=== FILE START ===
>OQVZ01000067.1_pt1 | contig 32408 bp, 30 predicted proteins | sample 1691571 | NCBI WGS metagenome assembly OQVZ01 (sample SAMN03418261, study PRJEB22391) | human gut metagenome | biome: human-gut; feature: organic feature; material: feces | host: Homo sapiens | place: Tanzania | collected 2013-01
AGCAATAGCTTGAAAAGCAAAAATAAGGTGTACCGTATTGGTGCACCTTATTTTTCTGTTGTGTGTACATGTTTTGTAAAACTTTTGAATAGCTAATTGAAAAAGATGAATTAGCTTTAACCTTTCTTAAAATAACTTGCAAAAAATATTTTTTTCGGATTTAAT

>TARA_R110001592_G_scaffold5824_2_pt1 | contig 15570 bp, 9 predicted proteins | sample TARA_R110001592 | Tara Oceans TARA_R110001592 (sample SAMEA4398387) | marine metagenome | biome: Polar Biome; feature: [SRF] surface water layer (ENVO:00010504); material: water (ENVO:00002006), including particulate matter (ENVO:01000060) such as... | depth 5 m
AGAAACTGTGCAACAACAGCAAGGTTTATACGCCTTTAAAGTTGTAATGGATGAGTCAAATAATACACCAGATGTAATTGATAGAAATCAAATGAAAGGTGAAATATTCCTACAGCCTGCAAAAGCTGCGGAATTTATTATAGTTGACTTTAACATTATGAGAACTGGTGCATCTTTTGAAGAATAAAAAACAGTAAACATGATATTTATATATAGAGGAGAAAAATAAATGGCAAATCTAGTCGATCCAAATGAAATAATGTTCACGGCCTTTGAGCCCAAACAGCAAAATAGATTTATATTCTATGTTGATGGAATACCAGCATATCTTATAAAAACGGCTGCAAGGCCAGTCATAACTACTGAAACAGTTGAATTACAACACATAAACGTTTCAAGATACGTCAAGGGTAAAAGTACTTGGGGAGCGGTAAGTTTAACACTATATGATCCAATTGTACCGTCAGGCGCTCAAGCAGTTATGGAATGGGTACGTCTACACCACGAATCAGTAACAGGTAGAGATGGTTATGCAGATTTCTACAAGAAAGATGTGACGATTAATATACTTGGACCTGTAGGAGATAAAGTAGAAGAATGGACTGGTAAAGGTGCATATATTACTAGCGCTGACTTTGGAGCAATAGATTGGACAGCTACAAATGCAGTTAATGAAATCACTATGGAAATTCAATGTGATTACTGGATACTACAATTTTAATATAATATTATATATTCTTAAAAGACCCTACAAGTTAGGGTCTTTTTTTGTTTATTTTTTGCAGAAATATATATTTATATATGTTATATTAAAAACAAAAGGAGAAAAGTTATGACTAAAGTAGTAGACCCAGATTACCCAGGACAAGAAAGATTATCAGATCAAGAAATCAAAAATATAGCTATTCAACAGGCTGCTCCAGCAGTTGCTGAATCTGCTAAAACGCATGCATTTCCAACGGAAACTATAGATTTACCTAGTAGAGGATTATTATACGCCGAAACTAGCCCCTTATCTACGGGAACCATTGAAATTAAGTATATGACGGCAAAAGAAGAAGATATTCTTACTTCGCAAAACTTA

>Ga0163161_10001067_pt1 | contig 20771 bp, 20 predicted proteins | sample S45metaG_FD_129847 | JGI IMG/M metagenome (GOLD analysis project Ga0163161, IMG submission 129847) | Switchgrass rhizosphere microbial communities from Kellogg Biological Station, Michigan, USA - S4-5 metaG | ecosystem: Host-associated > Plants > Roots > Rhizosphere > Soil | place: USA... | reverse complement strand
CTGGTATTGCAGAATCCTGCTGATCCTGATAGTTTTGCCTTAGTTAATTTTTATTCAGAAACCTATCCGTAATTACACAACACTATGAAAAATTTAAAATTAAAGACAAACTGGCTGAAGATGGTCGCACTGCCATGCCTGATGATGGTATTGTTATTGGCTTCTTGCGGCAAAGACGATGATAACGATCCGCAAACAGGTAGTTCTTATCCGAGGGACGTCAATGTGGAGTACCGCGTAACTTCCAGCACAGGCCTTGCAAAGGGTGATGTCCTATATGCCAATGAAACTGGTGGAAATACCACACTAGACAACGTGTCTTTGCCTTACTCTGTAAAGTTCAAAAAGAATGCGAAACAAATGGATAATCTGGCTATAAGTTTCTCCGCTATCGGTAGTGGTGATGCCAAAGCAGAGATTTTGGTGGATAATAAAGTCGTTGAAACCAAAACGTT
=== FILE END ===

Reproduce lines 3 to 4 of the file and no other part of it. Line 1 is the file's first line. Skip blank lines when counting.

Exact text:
>TARA_R110001592_G_scaffold5824_2_pt1 | contig 15570 bp, 9 predicted proteins | sample TARA_R110001592 | Tara Oceans TARA_R110001592 (sample SAMEA4398387) | marine metagenome | biome: Polar Biome; feature: [SRF] surface water layer (ENVO:00010504); material: water (ENVO:00002006), including particulate matter (ENVO:01000060) such as... | depth 5 m
AGAAACTGTGCAACAACAGCAAGGTTTATACGCCTTTAAAGTTGTAATGGATGAGTCAAATAATACACCAGATGTAATTGATAGAAATCAAATGAAAGGTGAAATATTCCTACAGCCTGCAAAAGCTGCGGAATTTATTATAGTTGACTTTAACATTATGAGAACTGGTGCATCTTTTGAAGAATAAAAAACAGTAAACATGATATTTATATATAGAGGAGAAAAATAAATGGCAAATCTAGTCGATCCAAATGAAATAATGTTCACGGCCTTTGAGCCCAAACAGCAAAATAGATTTATATTCTATGTTGATGGAATACCAGCATATCTTATAAAAACGGCTGCAAGGCCAGTCATAACTACTGAAACAGTTGAATTACAACACATAAACGTTTCAAGATACGTCAAGGGTAAAAGTACTTGGGGAGCGGTAAGTTTAACACTATATGATCCAATTGTACCGTCAGGCGCTCAAGCAGTTATGGAATGGGTACGTCTACACCACGAATCAGTAACAGGTAGAGATGGTTATGCAGATTTCTACAAGAAAGATGTGACGATTAATATACTTGGACCTGTAGGAGATAAAGTAGAAGAATGGACTGGTAAAGGTGCATATATTACTAGCGCTGACTTTGGAGCAATAGATTGGACAGCTACAAATGCAGTTAATGAAATCACTATGGAAATTCAATGTGATTACTGGATACTACAATTTTAATATAATATTATATATTCTTAAAAGACCCTACAAGTTAGGGTCTTTTTTTGTTTATTTTTTGCAGAAATATATATTTATATATGTTATATTAAAAACAAAAGGAGAAAAGTTATGACTAAAGTAGTAGACCCAGATTACCCAGGACAAGAAAGATTATCAGATCAAGAAATCAAAAATATAGCTATTCAACAGGCTGCTCCAGCAGTTGCTGAATCTGCTAAAACGCATGCATTTCCAACGGAAACTATAGATTTACCTAGTAGAGGATTATTATACGCCGAAACTAGCCCCTTATCTACGGGAACCATTGAAATTAAGTATATGACGGCAAAAGAAGAAGATATTCTTACTTCGCAAAACTTA